Images from Sönmez’s final proposition for an interdisciplinary reading, Water Reverie, cling to the “neck” of the Bosphorus, which then surge forth to invade our screens.
An essay on the opsigns and sonsigns in Ali Kazma’s videos.
“You cannot talk about death in the storm
Because death also adds its essence to the storm
What are we doing here waiting like this?
Did we win or did we lose?
A small bird, aloft
Drags our shadows along continuously
And already we’ve somehow unloosened our boats.”
Edip Cansever, Water Reverie, Part IV
One can live in time but that would amount to existing in a frozen, static, dormant past.
The conversation below, available online on YouTube here in Turkish, was edited for clarity.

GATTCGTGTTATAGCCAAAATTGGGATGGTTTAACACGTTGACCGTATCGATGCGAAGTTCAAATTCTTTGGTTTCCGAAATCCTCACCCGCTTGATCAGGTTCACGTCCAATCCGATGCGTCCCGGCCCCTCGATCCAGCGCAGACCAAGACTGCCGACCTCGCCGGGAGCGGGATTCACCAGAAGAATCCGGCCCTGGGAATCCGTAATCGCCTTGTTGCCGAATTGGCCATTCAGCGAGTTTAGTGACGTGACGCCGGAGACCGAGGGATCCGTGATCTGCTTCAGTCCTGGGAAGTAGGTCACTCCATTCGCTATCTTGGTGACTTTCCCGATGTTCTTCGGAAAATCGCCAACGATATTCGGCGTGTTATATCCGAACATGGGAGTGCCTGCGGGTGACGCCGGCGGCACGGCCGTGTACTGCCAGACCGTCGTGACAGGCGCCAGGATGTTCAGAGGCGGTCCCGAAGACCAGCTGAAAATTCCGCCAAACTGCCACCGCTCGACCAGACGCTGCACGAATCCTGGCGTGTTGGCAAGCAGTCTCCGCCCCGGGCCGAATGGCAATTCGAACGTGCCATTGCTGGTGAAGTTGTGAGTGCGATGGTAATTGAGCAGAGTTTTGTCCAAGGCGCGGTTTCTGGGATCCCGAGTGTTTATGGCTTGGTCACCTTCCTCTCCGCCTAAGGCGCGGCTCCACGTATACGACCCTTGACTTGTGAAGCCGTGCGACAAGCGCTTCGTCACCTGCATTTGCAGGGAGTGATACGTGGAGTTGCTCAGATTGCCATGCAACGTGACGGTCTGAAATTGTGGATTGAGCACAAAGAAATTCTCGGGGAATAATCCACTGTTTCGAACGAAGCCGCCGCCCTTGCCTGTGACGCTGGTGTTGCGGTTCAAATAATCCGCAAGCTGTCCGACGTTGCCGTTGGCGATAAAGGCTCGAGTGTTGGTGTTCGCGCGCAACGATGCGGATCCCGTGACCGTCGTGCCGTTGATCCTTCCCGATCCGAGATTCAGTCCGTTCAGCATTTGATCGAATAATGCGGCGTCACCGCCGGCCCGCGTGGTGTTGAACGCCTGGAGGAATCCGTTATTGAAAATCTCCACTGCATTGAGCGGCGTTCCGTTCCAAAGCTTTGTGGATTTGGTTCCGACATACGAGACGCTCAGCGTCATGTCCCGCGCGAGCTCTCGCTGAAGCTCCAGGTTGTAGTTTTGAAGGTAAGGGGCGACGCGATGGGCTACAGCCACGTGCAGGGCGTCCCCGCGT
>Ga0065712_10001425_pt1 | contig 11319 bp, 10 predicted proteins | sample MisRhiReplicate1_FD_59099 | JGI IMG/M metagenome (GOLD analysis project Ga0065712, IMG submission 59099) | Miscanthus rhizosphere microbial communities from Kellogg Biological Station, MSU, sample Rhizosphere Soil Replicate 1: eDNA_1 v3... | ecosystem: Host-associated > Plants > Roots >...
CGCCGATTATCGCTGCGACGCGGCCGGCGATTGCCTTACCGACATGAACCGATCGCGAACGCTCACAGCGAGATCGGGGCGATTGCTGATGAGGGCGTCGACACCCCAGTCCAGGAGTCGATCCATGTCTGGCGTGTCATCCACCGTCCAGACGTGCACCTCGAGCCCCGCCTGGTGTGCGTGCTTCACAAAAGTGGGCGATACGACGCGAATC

All systems, identifications, inventory records and habitudes that got desynchronized in the world of 2021, induce a harmonious chaos on loop, as seen in ten video works selected from the Borusan Contemporary Art Collection.
This series of Close Readings emerged from a deficiency I observed both in contemporary art criticism and in my own writing practice: Although exhibition criticism, interviews, and monographic artist texts are produced regularly, focusing on a single work, interpreting, and analyzing that one work is a form we encounter less often.
“I see stares all day long, sundry stares” 1
Bakmalar Denizi, Edip Cansever
Frank Thiel is a German photographer who was born in the 1960s, in Kleinmachnow near Berlin, where he moved in the late 1980s to study photography.
The neon text-image-sculpture of Sarkis, The Light of Darkness (2010) featured in the Borusan Contemporary Art Collection, diffuses a persistent light that embodies dependence, independence, immunity, consecution and, commitment.
Borusan Contemporary is closed for visits due to health precautions.